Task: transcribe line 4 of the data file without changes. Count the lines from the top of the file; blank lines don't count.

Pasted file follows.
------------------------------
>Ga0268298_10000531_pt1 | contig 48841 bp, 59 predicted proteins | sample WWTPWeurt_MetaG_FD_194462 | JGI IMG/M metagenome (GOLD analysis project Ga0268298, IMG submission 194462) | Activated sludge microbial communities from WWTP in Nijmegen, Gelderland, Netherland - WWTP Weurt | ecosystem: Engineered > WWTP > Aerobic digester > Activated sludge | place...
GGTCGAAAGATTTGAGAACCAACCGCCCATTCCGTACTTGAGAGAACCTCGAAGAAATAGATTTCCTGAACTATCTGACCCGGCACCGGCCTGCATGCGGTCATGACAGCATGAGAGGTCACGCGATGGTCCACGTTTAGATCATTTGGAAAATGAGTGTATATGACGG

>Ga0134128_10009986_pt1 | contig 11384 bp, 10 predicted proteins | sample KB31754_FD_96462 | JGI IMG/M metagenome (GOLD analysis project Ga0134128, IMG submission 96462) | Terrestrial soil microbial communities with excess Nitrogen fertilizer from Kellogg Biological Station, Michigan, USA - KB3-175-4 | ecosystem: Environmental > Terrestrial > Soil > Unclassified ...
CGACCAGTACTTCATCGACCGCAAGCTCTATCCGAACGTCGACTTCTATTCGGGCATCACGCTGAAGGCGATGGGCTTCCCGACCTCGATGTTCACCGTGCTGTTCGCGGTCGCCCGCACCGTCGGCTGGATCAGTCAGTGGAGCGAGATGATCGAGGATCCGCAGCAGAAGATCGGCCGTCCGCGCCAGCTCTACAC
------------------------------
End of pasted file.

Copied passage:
CGACCAGTACTTCATCGACCGCAAGCTCTATCCGAACGTCGACTTCTATTCGGGCATCACGCTGAAGGCGATGGGCTTCCCGACCTCGATGTTCACCGTGCTGTTCGCGGTCGCCCGCACCGTCGGCTGGATCAGTCAGTGGAGCGAGATGATCGAGGATCCGCAGCAGAAGATCGGCCGTCCGCGCCAGCTCTACAC